The long journey home, and concert # 9: Kristiansand

Travelling non-stop from Amsterdam to Kristiansand via Oslo is bit a challenging – but fully doable. It took me around 22 hours to get to Oslo. After a short stop home for breakfast with my family the train to Kristiansand was just 4,5 hours – easy. The first part of the journey was as follows: departure Amsterdam Central 0700, change in Osnabruck, change in Hamburg, change in Kolding, change to night-bus in Copenhagen, arriving Oslo approx 0530 in the morning. The plus section of Bus4you from Copenhagen to Oslo is actually quite comfortable. Witt only three seats per row, general space and leg room is much better than normal bus seats and every seat has its own power plug. The seat fold down to make a pretty good sleeping position. I have used this bus also for day travel, the same comfort level applies most busses here.

The trip started off somewhat bad, as the German IC-train from Amsterdam to Berlin was delayed into Osnabrück. Thankfully, so was my connecting train onward to Hamburg. The delays anyhow resulted in a missed connection in Hamburg by a couple of minutes and I had to wait for the next train to Kolding. This was a calculated risk, and I still had time to make it to the bus in Copenhagen. But I HAD to make the short layover in Kolding, only 6 minutes. DSB delivered, and I made it. 

In Copenhagen I would normally have had around 2,5 hours before the night bus to Oslo. With the delay I had only 30 minutes. What in Google maps seemed to be a 3 minute walk from Hovedbanegården to Ingerslevsgade where the long distance coaches depart, turned into close to 20 minutes of “running” (like you can really run with a double bass flight case…) around three-four blocks because of construction work around Hovedbanegården. As I spent 10 minutes picking up some food first, this was by far the most stressful part of the whole tour. I barely made the bus, and it sure felt good to be seated for the final leg of the non-stop train / bus journey from Amsterdam to Oslo.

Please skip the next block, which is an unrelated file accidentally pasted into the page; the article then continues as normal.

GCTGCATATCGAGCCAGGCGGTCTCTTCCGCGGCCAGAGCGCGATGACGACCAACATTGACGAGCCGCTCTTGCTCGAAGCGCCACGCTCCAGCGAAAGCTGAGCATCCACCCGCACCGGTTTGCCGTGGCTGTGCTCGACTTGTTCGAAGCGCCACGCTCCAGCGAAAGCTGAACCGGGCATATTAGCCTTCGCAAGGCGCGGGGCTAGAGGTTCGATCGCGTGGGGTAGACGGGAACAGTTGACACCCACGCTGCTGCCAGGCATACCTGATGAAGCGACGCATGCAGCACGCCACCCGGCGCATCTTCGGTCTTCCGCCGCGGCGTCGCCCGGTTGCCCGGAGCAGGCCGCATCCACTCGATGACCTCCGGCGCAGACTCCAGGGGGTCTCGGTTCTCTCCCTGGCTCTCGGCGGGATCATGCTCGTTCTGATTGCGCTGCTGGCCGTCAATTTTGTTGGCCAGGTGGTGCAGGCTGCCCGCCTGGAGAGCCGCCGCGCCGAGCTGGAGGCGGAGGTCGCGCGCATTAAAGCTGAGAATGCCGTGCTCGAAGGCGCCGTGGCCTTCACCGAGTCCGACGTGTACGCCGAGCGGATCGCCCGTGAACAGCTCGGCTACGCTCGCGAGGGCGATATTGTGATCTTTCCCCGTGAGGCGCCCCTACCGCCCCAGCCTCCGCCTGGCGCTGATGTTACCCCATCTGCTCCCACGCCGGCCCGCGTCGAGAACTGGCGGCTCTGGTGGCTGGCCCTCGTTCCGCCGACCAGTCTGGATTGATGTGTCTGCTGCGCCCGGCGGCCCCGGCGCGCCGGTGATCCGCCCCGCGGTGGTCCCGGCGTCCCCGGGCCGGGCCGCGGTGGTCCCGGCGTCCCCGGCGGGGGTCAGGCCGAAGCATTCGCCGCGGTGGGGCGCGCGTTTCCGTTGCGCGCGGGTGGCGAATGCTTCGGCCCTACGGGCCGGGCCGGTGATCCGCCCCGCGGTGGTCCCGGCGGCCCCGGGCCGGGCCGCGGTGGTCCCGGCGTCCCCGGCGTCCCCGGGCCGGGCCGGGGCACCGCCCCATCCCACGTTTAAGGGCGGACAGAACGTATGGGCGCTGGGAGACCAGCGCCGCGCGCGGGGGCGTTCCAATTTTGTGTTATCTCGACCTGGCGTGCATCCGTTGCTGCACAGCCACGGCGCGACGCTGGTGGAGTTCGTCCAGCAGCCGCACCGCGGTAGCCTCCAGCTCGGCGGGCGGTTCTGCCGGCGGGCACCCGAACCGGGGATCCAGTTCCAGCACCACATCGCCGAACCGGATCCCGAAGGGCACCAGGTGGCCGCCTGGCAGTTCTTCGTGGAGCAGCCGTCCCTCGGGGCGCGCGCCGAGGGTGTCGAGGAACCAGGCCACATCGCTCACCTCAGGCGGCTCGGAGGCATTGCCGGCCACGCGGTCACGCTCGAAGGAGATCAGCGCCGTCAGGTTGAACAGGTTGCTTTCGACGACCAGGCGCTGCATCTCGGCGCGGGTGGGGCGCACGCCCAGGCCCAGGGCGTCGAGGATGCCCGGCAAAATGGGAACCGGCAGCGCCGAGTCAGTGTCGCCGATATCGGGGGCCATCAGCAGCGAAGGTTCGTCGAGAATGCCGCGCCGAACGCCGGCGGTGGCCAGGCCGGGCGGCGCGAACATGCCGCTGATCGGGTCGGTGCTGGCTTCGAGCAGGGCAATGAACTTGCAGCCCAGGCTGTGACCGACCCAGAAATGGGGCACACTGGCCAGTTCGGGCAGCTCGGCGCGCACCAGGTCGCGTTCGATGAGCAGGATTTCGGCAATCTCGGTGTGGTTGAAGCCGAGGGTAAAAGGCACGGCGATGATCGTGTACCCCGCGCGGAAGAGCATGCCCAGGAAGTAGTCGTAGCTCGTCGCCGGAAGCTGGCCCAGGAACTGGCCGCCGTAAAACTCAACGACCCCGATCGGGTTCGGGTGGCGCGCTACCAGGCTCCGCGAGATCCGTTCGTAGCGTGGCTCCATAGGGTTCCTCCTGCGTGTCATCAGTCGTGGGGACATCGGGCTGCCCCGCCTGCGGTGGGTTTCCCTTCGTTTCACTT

This journey was, by far, the most extreme slow-travel experience of the tour. I did it both because I wanted to travel as green as I possibly could, and also because I was curious on what it would feel like to travel like this. To be on the road for almost 24 hours non-stop is in many ways exhausting, but at the same time it is quite refreshing. And hey – who said covering great distances should be a walk in the park? Travelling like we do to today is a privilege human kind has had only since the rapid growth of commercial aviation after World War II, around 75 years ago. For the other 315000 years of homo sapiens existence, covering huge distances has been a huge challenge. I am not saying we should move back to stone age level of transportation, I am simply saying that maybe what we have grown up to take for granted is actually a little far fetched, at least to the extent of what we see today in regards of people moving as fast as possible around the world, covering huge distances in the blink of an eye at the expense of the environment. Maybe we should slow down a bit. Take the train instead of flying, even if it means staying on the road for quite long non stop – or add an extra night of sleeping in a cosy hotel along the way in order to get to our final destination. Travelling like this actually feels quite good, and I am glad I took the time to find out. 

CO2, time and cost coming soon…

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